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Let $A_n$ linear operators in a Banach space $B$ that have inverses. $||A_n-A|| \to 0$ for some operator $A$.

I need to prove that $A$ has an inverse operator iff the sequence $\{||A_n^{-1}||\}$ is bounded.

I am almost sure it should be solved with the Uniform boundedness principle, but I can't figure it out, neither statements.

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A pretty standard result is that $T\mapsto T^{-1}$ is continuous on the set of invertible operators, and that implies that $T\mapsto\|T^{-1}\|$ is continuous, which in turn gives the "only if" direction. – Jonas Meyer Jun 18 '12 at 20:15
Thank you for your answer. I'm afraid I don't know this result, hence I cannot use it (unless I prove it). In addition, I'm not sure how it gives that direction. – Abe Jun 18 '12 at 20:17
"how it gives that direction": Convergent sequences are bounded. – Jonas Meyer Jun 18 '12 at 20:18
Yeah, I see it now. So it's sufficient to prove that standard result. My way of thinking (of how to solve the question, not to prove the statement) was to assume $\{||A_n^{-1}||\}$ wasn't bounded, therefore there is $x$ such as $||A_n^{-1}x|| \to \infty$. Couldn't really continue from there. – Abe Jun 18 '12 at 20:23
@JonasMeyer I can't remember right now if this result is needed to prove the continuity of inversion in a Banach algebra, but I have a vague feeling it can be proved without using that result. (However, I am under-caffeinated and could well be misremembering, I haven't sat down to check the details.) – user16299 Jun 18 '12 at 20:29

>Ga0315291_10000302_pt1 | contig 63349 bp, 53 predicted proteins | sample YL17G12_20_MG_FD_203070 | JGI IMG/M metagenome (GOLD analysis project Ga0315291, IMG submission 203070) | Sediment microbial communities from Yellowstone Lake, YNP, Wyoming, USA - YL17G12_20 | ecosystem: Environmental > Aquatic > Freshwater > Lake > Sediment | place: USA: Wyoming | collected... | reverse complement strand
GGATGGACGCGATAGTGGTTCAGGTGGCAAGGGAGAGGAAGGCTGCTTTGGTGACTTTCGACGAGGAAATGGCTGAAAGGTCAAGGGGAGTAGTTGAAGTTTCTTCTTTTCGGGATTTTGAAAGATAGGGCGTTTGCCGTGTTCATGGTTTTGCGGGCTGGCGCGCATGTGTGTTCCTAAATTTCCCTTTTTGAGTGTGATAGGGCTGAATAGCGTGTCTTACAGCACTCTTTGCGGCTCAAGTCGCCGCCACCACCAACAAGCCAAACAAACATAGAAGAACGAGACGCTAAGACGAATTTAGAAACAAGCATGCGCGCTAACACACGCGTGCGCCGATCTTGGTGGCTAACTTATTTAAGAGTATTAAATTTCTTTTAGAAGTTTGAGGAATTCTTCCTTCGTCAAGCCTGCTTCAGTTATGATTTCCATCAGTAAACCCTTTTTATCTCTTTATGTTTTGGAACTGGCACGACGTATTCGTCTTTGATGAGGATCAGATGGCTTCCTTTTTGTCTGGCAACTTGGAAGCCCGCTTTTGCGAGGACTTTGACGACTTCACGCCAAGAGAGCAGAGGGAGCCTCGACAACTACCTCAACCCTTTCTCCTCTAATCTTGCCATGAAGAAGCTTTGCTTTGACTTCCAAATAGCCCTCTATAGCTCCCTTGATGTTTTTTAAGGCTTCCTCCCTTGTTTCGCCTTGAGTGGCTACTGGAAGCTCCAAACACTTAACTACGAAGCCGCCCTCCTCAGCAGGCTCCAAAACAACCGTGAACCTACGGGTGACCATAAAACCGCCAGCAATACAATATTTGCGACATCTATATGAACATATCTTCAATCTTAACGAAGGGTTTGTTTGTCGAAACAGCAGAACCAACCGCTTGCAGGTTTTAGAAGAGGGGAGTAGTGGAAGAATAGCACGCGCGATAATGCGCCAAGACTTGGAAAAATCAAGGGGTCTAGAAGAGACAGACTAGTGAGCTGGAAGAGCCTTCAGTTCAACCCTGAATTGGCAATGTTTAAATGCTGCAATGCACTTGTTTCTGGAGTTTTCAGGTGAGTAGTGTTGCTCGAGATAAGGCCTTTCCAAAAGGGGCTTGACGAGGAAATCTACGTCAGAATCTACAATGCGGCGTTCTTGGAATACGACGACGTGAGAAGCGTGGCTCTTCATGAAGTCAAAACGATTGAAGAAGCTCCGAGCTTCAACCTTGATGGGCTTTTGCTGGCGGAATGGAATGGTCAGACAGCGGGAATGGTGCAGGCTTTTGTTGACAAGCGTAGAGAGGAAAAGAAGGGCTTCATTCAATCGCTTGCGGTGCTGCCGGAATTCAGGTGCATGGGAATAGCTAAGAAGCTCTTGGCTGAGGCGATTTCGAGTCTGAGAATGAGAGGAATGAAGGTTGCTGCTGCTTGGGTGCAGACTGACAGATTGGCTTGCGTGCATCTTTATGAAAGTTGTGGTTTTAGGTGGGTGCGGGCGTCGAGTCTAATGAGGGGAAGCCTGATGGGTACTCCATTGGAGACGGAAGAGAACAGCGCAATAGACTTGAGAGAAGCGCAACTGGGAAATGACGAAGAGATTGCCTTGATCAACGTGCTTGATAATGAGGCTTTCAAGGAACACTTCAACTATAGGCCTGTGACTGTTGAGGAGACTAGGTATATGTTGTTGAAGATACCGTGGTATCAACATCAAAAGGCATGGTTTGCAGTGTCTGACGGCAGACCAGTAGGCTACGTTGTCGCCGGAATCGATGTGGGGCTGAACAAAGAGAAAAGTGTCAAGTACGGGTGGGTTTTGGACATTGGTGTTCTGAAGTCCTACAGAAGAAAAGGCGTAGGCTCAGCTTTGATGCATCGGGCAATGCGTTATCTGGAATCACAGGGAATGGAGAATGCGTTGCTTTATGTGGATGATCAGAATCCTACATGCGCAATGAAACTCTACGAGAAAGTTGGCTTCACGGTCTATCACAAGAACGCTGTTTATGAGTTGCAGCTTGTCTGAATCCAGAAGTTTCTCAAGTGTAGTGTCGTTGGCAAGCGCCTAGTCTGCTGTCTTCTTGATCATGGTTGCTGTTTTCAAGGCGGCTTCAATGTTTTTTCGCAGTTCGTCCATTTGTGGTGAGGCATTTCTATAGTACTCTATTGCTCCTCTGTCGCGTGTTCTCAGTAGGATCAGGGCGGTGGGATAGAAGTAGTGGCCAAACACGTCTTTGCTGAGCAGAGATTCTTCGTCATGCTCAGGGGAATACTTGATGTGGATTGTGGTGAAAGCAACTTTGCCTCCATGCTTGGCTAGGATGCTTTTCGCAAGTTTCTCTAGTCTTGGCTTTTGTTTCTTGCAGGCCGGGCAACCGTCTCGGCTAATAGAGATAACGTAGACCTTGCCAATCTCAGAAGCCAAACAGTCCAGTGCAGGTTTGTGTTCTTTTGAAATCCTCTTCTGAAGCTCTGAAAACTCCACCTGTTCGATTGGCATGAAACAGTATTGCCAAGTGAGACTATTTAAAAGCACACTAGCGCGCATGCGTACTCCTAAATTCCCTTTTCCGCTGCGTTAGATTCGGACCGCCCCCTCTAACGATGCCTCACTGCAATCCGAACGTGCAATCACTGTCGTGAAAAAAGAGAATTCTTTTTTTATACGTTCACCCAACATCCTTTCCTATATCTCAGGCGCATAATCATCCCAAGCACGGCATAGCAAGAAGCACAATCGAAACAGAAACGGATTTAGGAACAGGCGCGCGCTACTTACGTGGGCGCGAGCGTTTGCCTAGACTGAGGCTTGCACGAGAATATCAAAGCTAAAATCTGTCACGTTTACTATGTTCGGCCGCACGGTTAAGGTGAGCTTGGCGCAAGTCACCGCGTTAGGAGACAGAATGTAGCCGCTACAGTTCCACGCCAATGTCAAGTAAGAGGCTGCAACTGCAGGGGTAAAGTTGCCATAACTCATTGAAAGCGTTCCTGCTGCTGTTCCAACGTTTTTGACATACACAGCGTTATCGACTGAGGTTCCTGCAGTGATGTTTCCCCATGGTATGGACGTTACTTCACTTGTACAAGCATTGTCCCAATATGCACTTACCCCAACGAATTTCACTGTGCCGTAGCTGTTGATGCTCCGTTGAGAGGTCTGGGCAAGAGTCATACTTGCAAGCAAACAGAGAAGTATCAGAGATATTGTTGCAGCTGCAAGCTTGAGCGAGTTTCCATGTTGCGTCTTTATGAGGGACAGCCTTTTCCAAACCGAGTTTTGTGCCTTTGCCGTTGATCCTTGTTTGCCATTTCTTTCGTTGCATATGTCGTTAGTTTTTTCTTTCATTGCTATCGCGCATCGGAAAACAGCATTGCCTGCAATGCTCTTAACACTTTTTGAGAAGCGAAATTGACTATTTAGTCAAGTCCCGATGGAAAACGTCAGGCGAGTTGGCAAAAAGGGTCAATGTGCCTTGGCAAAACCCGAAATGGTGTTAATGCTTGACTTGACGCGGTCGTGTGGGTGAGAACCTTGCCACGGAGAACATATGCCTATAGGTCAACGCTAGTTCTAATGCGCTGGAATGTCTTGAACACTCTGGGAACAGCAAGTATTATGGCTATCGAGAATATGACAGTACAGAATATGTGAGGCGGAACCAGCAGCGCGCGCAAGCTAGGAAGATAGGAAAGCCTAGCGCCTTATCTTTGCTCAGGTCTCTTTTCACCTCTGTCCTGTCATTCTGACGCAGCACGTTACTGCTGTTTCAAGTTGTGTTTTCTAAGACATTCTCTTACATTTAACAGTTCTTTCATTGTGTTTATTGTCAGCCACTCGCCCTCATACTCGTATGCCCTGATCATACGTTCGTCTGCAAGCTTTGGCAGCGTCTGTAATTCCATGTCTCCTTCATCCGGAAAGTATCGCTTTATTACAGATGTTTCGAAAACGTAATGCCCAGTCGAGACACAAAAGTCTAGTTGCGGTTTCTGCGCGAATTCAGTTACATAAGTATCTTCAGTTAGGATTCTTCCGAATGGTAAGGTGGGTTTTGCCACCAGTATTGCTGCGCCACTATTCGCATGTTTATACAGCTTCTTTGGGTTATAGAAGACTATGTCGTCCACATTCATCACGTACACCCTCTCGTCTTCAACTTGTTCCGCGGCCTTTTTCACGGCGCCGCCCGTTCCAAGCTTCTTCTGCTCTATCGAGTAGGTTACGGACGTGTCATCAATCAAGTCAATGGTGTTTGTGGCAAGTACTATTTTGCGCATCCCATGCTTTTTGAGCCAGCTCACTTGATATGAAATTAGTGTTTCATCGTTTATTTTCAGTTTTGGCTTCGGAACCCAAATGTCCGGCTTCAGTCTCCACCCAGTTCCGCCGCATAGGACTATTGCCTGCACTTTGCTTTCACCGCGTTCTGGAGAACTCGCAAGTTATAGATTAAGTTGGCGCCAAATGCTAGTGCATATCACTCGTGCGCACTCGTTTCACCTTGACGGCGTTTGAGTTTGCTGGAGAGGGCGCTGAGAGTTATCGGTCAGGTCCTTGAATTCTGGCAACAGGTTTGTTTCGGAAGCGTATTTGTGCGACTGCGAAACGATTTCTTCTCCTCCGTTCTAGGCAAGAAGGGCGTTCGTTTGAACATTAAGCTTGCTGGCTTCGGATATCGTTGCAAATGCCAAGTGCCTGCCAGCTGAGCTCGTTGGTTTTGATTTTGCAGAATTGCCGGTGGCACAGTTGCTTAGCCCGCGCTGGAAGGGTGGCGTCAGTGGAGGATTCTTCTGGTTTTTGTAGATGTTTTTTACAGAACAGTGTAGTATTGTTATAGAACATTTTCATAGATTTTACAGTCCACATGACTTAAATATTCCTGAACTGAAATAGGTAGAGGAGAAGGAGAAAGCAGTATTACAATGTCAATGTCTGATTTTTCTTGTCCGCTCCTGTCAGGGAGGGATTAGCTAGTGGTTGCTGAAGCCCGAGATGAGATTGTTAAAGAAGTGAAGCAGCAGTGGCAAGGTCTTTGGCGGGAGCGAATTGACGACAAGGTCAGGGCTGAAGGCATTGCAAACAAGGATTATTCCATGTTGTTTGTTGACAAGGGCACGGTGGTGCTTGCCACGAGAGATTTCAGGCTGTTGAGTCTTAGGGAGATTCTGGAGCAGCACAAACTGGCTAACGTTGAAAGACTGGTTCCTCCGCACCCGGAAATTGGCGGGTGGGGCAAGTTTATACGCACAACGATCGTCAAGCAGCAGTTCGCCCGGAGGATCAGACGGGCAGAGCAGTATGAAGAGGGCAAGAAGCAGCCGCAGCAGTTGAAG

up vote 2 down vote accepted

Suppose that $(A_n^{-1})$ is bounded. Using the identity $a^{-1}-b^{-1}=a^{-1}(b-a)b^{-1}$ and the fact that $(A_n)$ is a Cauchy sequence, it follows that $(A_n^{-1})$ is a Cauchy sequence. Since $L(B)$ is complete, there exists an operator $T$ such that $A_n^{-1}\to T$. Taking the limit of $A_nA_n^{-1}=A_n^{-1}A_n = I$ shows that $T=A^{-1}$.

Rearranging the same identity, $(I+a^{-1}(b-a))b^{-1}=a^{-1}$. If $A$ is invertible, then $(I+A^{-1}(A_n-A))A_n^{-1}=A^{-1}$. Since $T_n:=A^{-1}(A_n-A)\to 0$, $I+T_n$ is eventually invertible, with $(I+T_n)^{-1}=\sum\limits_{k=0}^{\infty}(-T_n)^k$, and $\|(1+T_n)^{-1}\|\leq \dfrac{1}{1-\|T_n\|}\to 1$. Thus, for $n$ sufficiently large, $A_n^{-1}=(I+T_n)^{-1}A^{-1}$, and this implies that $(A_n^{-1})$ is bounded.

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That looks good. I still have to go over the details, especially in the second direction, but it will certainly help me. Thanks! – Abe Jun 18 '12 at 20:52
OK, I looked more closely and it "works". There are just some minor things to note, probably so minor it looks trivial to you. Anyway, could you hint me for how you got to the solution? Thank you! – Abe Jun 18 '12 at 21:11
@Abe: I don't consider it trivial. I intentionally condensed it, seeing no reason to give a very detailed answer. How I got to it: I cannot articulate it, but for example, experience has shown that the identity in the first line is quite useful, and using $(I-a)^{-1}=\sum a^k$ is also a standard "trick". – Jonas Meyer Jun 18 '12 at 21:18
Indeed. I knew the second "trick", but not the first one. I'll keep it in mind. Thanks a lot for your help! – Abe Jun 18 '12 at 21:23
@GastónBurrull: Because $\|A_n-A\|\to 0$ by hypothesis. Multiplication is continuous; recall the inequality $\|ST\|\leq\|S\|\|T\|$. – Jonas Meyer Sep 2 '13 at 15:20

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